Painful

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Perry has now spent 127 days in jail – for stepping up to the plate to protect children, and then daring to say he has lost faith in the justice system. This is the institutional response to allegations of childhood sexual abuse.

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While Perry languishes in jail his lawyer Lawrence Greenspon is all over the news – defending an alleged terrorist.  I can’t bring myself to read the articles.  Where is Lawrence Greenspon when it comes to defending a decent cop who stepped up to the plate to protect children?  Where is Lawrence Greenspon when it comes to protecting a whistleblower whose 15-year dealings with lawyers, judges and law enforcement have caused him to lose faith in the administration of justice?

Where for that matter was Lawrence Greespon last week when Perry’s hearing was cancelled at the 11th hour? Where was he?

I am disappointed.  Greenspon will be wrapped up with his prima case for weeks – probably months.  What of Perry?

What of Perry?

What’s going on?

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Hearings resume at 0930 hours (9:30 am) this morning, Tuesday, 24 June 2008.  Former D/C Joseph St. Denis will complete his cross- examination.  Then it’s on to former Chief Anthony Repa.

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It was painful to watch.  Painful.

Yesterday (Monday, 23 June 2008) former D/C Joseph St. Denis was stammering and stuttering and defending and explaining and excusing and not remembering his way through the afternoon.  It was painful.  He was extremely uncomfortable and seemed to be equally extremely concerned that anything he says now would reflect negatively on former Chief Claude Shaver,  and he seemed too taken to explain away any negative impressions which might be construed from any statements he made in the past. And he steadfastly refused to discuss the “vicious” rumours which he brought to former Chief Claude Shaver’s attention around 1991 and which, it seems, led to the blow-up between the pair and the end of their friendship.

All this AFTER St. Denis said with a fair degree of conviction that he’d like people to stop talking negatively – locally, provincially, inter-provincially and internationally. He expressed concern about “rumours” circulating.  He expressed his opinion that no single institution can be blamed for the “shortcomings” of investigations and acknowledged that “some” mistakes were made in a small percentage of cases some of which were those of historical sexual abuse.  He’s in healing mode. He appealed to Perry Dunlop.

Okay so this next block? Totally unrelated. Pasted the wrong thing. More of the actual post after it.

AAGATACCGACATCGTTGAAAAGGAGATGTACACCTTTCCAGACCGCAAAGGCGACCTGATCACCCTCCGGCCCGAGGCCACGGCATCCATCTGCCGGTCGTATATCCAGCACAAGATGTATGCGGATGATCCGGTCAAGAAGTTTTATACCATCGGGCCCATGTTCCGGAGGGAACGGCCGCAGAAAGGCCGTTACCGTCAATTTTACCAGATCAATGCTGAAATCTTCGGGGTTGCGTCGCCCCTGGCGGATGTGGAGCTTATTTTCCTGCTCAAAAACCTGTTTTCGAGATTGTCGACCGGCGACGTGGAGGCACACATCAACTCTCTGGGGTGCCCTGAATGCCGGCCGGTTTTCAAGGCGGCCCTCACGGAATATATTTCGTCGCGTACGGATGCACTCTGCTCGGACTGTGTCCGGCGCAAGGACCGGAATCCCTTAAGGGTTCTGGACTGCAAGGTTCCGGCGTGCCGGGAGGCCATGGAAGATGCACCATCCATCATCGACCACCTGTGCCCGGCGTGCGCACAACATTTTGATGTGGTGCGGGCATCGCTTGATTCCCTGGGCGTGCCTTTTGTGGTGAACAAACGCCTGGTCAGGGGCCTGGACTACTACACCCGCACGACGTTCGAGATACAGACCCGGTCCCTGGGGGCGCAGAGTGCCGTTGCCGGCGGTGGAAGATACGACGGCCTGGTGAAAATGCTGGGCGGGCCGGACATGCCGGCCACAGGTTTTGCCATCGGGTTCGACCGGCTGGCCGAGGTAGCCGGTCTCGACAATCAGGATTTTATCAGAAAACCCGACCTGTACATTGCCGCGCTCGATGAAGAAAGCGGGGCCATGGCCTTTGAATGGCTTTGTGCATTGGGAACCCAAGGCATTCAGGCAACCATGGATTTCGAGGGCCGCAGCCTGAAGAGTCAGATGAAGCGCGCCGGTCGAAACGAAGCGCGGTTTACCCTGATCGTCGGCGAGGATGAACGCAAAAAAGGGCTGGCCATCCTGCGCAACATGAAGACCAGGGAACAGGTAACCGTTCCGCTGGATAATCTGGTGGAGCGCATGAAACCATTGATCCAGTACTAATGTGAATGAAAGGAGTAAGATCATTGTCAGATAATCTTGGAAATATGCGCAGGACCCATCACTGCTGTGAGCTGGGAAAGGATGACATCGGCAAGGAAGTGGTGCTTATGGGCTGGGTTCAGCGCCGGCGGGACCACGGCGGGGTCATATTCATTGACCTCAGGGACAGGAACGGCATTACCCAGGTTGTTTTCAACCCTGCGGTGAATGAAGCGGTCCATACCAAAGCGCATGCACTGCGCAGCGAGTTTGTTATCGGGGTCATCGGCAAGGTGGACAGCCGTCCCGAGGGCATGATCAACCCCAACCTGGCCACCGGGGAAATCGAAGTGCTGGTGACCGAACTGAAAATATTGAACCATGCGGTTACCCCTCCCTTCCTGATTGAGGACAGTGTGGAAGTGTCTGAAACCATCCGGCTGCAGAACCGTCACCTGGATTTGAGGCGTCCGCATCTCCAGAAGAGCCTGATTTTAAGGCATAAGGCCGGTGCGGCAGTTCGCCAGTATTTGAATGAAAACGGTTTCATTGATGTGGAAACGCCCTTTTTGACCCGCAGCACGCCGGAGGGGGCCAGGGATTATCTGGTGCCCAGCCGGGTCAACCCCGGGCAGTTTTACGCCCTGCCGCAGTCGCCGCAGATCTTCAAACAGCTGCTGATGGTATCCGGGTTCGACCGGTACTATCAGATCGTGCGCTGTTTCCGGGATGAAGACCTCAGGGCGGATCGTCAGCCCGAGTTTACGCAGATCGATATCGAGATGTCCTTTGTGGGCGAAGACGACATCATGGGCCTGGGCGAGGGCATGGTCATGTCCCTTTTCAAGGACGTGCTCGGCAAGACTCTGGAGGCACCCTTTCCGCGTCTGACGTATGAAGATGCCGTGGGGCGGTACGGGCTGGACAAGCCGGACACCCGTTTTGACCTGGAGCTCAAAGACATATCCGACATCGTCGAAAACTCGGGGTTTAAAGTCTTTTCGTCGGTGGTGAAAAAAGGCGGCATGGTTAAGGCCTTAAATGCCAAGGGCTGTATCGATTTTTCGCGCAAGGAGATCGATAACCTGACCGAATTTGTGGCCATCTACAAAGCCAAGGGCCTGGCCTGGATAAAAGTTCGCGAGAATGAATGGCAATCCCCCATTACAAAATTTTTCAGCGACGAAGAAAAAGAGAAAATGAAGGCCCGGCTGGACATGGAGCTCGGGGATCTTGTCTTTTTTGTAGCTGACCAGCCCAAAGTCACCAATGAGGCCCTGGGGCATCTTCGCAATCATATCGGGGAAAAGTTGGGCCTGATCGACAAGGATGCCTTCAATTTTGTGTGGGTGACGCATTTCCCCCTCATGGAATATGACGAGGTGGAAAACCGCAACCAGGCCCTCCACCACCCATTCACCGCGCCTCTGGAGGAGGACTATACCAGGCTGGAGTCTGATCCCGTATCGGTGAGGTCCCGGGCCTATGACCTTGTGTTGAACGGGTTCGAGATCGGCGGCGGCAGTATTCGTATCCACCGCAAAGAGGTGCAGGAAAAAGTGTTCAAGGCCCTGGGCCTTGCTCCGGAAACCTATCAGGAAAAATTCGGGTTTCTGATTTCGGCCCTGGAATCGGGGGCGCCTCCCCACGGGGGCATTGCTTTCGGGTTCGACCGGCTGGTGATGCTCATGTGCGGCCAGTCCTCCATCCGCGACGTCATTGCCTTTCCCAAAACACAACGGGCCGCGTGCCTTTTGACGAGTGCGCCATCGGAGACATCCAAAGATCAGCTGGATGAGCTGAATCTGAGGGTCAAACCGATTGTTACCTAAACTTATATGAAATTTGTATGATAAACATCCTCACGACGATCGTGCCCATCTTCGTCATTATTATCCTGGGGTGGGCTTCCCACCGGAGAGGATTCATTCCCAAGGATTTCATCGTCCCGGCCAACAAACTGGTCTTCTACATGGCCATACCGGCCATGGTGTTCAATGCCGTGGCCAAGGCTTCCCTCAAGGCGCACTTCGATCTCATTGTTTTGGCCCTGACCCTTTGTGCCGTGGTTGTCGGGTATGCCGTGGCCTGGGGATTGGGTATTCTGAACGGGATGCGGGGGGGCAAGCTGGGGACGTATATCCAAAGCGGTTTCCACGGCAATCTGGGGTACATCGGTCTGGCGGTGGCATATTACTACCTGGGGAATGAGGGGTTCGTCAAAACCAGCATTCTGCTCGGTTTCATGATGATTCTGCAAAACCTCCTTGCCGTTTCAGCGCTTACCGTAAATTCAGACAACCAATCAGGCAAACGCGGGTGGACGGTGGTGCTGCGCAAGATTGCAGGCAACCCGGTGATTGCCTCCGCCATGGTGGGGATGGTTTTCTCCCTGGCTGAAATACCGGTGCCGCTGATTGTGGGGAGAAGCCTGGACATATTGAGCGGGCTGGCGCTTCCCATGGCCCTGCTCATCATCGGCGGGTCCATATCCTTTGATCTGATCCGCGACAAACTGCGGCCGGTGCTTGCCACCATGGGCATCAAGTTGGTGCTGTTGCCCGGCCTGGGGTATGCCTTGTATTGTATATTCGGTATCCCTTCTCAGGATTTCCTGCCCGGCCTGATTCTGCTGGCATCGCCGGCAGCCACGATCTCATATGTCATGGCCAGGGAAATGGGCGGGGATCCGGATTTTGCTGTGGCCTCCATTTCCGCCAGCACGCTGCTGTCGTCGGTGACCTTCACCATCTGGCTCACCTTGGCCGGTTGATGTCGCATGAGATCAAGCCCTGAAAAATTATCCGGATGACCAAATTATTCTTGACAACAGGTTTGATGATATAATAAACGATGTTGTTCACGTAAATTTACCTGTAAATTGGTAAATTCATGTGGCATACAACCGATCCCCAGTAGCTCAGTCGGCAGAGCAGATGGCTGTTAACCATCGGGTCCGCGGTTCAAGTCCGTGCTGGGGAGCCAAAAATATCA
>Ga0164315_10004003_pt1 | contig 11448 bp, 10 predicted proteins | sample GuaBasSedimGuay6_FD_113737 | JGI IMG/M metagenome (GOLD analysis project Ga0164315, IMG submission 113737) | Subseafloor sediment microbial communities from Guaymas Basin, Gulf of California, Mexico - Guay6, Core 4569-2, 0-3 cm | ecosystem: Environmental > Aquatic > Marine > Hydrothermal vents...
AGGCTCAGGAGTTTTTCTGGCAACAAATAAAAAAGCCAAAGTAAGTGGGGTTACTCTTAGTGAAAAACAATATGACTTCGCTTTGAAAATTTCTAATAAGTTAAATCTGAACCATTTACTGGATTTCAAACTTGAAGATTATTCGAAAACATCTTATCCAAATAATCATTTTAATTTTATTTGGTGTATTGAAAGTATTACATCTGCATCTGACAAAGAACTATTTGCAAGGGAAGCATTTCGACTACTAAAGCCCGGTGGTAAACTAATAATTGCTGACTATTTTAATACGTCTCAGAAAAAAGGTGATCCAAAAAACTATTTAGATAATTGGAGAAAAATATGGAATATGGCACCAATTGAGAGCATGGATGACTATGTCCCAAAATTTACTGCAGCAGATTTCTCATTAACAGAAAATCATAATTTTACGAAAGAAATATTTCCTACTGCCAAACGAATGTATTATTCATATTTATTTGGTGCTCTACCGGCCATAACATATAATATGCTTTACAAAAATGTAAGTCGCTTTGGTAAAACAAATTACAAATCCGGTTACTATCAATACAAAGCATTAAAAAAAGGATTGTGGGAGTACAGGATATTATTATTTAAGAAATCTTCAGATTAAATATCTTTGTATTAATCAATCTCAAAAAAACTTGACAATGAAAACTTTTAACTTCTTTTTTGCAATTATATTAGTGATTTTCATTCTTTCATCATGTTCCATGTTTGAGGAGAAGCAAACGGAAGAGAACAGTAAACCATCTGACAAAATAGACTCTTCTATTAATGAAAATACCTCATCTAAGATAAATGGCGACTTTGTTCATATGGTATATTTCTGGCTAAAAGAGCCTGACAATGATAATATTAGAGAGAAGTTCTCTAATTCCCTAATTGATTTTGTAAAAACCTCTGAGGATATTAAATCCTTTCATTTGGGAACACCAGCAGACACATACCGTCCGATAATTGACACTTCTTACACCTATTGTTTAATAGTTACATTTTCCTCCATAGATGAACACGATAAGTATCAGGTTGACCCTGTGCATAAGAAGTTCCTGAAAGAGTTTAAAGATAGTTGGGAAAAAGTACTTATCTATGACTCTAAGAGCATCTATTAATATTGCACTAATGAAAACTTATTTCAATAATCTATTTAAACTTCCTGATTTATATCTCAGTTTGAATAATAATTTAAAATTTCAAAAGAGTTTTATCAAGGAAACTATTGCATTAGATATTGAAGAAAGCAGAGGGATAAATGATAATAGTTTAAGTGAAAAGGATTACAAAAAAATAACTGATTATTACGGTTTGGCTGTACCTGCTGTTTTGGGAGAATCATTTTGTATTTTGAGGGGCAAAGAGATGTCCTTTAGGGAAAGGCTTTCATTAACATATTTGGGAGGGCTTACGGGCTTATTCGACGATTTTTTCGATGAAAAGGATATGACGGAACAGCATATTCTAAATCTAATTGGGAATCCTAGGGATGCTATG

Then it was on to the faltering and stammering.

St. Denis testified that Shaver sometimes over-reacted and got overly excited and that’s perhaps why Shaver has no recollection of the big  blow-up between the pair which brought their friendship to an end

And then it was on to the dancing over what the blow up was all about.

Amidst it all, perhaps a Freudian slip. St. Denis said he attended Perry Dunlop’s funeral at St. Andrew’s West!

Yes.. He did say funeral.  And he was more than flustered after the words slipped out of his mouth.  He meant to say wedding, but, ….he said funeral.

And then there he was, a former Deputy Chief testifying that, yes, he heard about the pay-off,  and did nothing to find out if anyone was looking into it a little deeper.

Painful.

What I really wanted to address at the end of the day was the issue of the “rumours.” I was away from the computer for a spell and thought I had perhaps missed something vital.  I decided to wait to go through the transcripts.

No.  I missed nothing of substance.  Unfortunately not.  I had hoped that Justice Glaude would have pressed St. Denis further.  He did not.

So,  now that I have them I will give sections of the exchanges verbatim.  I will also copy the bulk of St. Denis’ comments made before his cross-examination started.  In light of the ensung stammering and reluctance to give evidence on certain rumour-related matters they are particularly interesting.
(1) St. Denis’ Comments

I have no intention of repeating my evidence and I’m not here to defend myself against any alleged misconduct during my tenure as Deputy Chief.

However, now that I’ve been given the opportunity to speak at this Inquiry I will take a few minutes to try and encourage people to stop speaking negatively about misinformation and false rumours that continue to circulate locally in our community, provincially, inter-provincially, as well as internationally.

Unfortunately some of these false rumours and innuendo about people in our community has existed before I took over the Deputy Chief’s position; some rumours continued during my tenure as Deputy Chief; some rumours continued after I officially retired from Cornwall Police Services, and some rumours even continue to circulate to this date.